Valve recently announced the removal of blockchain games from its platform Steam and even asked users to not publish any content related to cryptocurrencies and NFTs. The Steam marketplace hosts immensely popular games like Counter-Strike, Battlefield, Halo and Resident Evil, among thousands of others.

The corporation flirted with crypto back in 2016 when they announced that they would accept Bitcoin (BTC) payments, but soon put a stop to the service, citing high fees and volatility.

In the aftermath of this ban, the CEO of Epic Games, Tim Sweeney, announced that his company is open to hosting and supporting games that use cryptocurrencies and blockchain-based assets.

Epic — the firm behind the immensely popular Fortnite — did note that developers will not be able to use the platform payment service to accept cryptocurrencies. Instead, they will need to use their own payment systems. This could become a barrier to adoption and inclusion for games without this infrastructure.

The perception held by Valve extends to regulators in the gaming industry as well. On Oct. 14, the Gambling Commission of the United Kingdom began an inquiry into one of the most popular NFT fantasy soccer games, Sorare. The gambling watchdog is evaluating whether the platform would need an operating license and if their services constitute gambling.

Sorare has categorically stated that even though it is willing to have an open dialogue and engage with regulatory bodies to explain its game, it does not “offer any forms of regulated gambling.” The platform is valued at over $4.3 billion and growing at a fast rate.

Since the entire ecosystem is at such a nascent stage in its development, it seems to be more of a waiting game to gauge the true potential, utility and long-term propositions of integrating crypto, blockchain and NFTs in gaming ecosystems.

Updated: 10-20-2021

Galaxy Interactive Raises Another $325M Fund Aimed At Metaverse And Next-Gen Games

The venture capital firm will fund companies in the interactive sector that combine content, finance and tech.

Galaxy Interactive, a venture capital firm focused on next-generation interactive technology, has announced it has raised $325 million for its second fund from 70 different investors.

The fund is focused on virtual and augmented reality, artificial intelligence and blockchain-based games.

In a Tuesday announcement, Galaxy Digital, the majority owner of Galaxy Interactive, stated that $150 million from the fund has already been allocated to new portfolio companies, including Republic, 1047 Games, Elodie, Roar, Art Blocks and Masterworks, with other additional investments to be announced in coming months.

Established in 2018 by general partners Sam Englebardt and Richard Kim, the company now has more than $650 million in assets under management and has invested in more than 75 companies.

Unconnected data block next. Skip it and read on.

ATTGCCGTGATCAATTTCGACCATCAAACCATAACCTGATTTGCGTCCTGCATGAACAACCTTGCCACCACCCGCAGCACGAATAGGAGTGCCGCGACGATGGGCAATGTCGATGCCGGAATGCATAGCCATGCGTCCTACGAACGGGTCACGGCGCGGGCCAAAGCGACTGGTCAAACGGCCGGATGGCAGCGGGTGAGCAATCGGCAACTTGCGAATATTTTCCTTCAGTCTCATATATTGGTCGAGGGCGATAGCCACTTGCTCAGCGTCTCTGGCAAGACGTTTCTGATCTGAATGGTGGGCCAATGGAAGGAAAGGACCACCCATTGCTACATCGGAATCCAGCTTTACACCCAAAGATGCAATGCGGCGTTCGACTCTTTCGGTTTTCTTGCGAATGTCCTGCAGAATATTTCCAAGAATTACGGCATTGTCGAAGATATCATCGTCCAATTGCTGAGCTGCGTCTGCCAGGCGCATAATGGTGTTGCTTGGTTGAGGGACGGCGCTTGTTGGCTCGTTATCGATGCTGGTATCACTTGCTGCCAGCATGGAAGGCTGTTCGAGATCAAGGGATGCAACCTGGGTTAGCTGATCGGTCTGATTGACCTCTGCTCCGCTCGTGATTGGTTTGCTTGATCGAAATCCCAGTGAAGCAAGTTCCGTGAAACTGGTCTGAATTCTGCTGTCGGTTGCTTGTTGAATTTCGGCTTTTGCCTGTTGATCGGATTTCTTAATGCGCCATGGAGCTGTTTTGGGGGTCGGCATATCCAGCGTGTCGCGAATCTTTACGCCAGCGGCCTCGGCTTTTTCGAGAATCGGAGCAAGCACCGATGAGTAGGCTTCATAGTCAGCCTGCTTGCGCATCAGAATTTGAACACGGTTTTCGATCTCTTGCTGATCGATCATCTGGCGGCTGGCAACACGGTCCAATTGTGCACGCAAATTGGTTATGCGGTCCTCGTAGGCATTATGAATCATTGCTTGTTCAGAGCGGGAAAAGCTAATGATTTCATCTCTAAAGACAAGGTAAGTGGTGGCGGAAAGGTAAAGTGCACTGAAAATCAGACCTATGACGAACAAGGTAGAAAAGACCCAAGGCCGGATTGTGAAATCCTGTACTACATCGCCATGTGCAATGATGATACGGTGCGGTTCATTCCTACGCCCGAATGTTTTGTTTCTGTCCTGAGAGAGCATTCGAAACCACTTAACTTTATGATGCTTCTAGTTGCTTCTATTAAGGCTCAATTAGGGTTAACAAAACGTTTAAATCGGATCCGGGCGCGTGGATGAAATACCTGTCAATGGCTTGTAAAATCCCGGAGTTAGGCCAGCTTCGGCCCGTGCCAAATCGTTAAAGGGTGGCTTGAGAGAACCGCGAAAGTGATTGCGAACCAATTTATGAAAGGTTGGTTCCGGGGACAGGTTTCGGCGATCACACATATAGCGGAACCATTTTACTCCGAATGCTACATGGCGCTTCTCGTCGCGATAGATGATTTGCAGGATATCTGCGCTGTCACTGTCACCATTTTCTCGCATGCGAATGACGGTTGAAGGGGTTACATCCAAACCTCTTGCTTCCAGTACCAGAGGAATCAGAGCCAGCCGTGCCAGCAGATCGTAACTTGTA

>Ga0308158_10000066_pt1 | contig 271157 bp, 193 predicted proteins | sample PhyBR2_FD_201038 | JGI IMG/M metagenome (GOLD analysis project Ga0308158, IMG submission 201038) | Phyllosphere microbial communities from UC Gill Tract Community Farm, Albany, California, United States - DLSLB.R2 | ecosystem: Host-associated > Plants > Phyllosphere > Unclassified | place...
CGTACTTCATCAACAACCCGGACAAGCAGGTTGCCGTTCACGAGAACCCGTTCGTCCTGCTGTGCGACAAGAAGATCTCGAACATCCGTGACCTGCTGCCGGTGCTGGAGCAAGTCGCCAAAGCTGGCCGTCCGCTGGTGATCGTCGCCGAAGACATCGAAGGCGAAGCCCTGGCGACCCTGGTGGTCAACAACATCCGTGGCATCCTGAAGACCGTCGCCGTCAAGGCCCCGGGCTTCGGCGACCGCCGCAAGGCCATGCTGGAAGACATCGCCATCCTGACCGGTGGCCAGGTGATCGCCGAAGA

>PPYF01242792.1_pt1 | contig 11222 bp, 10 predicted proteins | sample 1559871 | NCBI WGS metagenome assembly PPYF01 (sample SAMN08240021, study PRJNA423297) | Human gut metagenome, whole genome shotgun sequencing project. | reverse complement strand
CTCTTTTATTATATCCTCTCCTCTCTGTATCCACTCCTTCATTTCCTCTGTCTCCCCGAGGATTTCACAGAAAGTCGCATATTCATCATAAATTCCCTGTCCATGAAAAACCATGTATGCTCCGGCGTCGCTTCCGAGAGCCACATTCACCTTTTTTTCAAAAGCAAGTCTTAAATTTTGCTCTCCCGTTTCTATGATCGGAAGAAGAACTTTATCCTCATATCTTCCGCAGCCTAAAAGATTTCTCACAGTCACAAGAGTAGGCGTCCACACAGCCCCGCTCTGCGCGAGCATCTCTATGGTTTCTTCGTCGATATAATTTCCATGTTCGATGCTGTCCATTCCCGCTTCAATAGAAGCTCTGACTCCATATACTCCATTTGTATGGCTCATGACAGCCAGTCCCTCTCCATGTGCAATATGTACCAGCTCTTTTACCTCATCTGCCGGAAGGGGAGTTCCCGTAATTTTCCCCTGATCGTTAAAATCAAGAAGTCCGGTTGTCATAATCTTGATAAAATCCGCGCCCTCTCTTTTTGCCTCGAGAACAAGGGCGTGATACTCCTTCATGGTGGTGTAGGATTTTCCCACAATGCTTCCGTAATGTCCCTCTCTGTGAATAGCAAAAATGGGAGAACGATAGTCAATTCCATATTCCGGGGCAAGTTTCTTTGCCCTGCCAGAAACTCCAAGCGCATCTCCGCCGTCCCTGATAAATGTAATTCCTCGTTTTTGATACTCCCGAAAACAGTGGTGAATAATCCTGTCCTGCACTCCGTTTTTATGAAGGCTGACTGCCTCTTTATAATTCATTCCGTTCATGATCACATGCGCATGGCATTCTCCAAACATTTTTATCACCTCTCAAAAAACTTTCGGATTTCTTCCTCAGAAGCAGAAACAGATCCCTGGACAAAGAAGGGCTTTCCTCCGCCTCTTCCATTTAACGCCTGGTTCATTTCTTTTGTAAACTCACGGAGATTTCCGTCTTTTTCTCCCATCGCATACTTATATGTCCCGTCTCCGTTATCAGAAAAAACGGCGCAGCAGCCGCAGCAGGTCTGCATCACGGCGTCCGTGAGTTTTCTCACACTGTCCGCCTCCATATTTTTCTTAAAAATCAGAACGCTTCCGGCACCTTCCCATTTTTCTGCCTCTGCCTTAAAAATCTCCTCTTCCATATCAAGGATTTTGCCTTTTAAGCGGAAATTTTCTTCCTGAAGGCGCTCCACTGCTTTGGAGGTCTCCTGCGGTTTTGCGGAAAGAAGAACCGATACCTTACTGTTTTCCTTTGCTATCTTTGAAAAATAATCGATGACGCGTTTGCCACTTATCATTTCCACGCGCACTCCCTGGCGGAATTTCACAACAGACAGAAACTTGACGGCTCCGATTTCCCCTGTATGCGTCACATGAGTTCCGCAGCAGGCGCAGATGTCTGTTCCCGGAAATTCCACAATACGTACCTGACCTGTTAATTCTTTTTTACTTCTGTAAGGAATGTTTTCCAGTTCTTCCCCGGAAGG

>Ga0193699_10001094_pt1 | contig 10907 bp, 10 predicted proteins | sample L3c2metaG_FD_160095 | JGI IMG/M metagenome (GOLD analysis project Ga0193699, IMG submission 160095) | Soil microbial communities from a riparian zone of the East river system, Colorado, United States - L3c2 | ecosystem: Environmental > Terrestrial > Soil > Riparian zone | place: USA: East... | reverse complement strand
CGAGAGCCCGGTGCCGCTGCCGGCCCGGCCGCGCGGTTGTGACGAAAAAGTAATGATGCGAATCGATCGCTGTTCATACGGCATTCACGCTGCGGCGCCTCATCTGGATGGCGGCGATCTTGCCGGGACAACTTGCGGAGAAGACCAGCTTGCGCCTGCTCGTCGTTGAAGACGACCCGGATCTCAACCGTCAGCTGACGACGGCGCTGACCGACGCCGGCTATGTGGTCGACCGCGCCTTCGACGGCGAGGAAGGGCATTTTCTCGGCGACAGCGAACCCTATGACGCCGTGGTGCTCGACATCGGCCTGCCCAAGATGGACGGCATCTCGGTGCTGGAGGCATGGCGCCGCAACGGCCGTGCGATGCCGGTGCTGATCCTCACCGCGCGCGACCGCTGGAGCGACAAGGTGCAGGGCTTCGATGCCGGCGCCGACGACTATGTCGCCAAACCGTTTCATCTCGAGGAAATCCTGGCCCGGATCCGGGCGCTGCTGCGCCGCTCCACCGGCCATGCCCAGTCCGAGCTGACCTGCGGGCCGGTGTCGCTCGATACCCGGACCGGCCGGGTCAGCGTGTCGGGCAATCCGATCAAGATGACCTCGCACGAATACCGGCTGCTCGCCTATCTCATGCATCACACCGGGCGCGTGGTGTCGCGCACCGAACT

Englebardt describes the interactive sector as “the intersection of content, finance and tech” and believes it will drive considerable growth. The firm is notably focused on digital collectibles and building a metaverse, as Englebardt believes digital ownership via nonfungible tokens (NFT) is a foundational pillar for a more immersive version of the internet.

Mike Novogratz, founder and CEO of Galaxy Digital, said the two general partners had seen the potential of the sector very early on:

“They [Englebardt and Kim] were the first people to pound my desk, insisting that gaming and digital objects — which weren’t even called ‘NFTs’ yet — would provide the biggest opportunity for blockchain technology to scale and that Galaxy Digital needed to specialize in this space.”

Money is flowing into the sector, with Bitkraft Ventures, one of the biggest investors in gaming and esports startups, launching a $75-million token fund earlier this month focused on blockchain gaming and digital entertainment.

Outside of interactive content, reports surfaced on Wednesday that Multicoin Capital intends to have raised $250 million by the end of 2021 for a third venture fund aimed at crypto startups.

In June, Andreessen Horowitz raised its third crypto fund, at a $2.2billion valuation, making it the biggest-ever crypto venture fund.

Updated: 10-21-2021

Is Axie Infinity’s Play-to-Earn Economic Empowerment or Exploitation?

Has decentralized gaming just created virtual menial labor?

Updated: 10-26-2021

GameStop Enters The Metaverse With ‘Web3 Gaming’ Job Post

The video game store is hiring an Ethereum specialist after teasing an NFT marketplace in May.

GameStop is looking to build an Ethereum-based Web 3 arm, according to a job listing posted by the company nine hours ago.

The retailer said it’s looking for someone with “experience with Ethereum, NFTs [non-fungible tokens] and blockchain based gaming platforms” for its “Head of Web3 Gaming” role.

The job post outlines a metaverse-esque future for the gaming industry, where “games are places you’ll go” and “blockchains will power the commerce beneath.”

“Integrations with different blockchains and Ethereum layer 2 environments” was listed as one of the role’s responsibilities.

Layer 2 is a companion system designed to help a cryptocurrency system handle a larger volume of data, typically with the goal of processing more payments, faster.

In May, the company created a page teasing an in-house NFT marketplace, which the company still appears to be hiring for.

An address on the site showed that GameStop had already created an Ethereum-based ERC-721 token, the standard widely used to create NFTs.

Updated: 10-29-2021

Ubisoft Will Seek To Invest In And Create Blockchain Games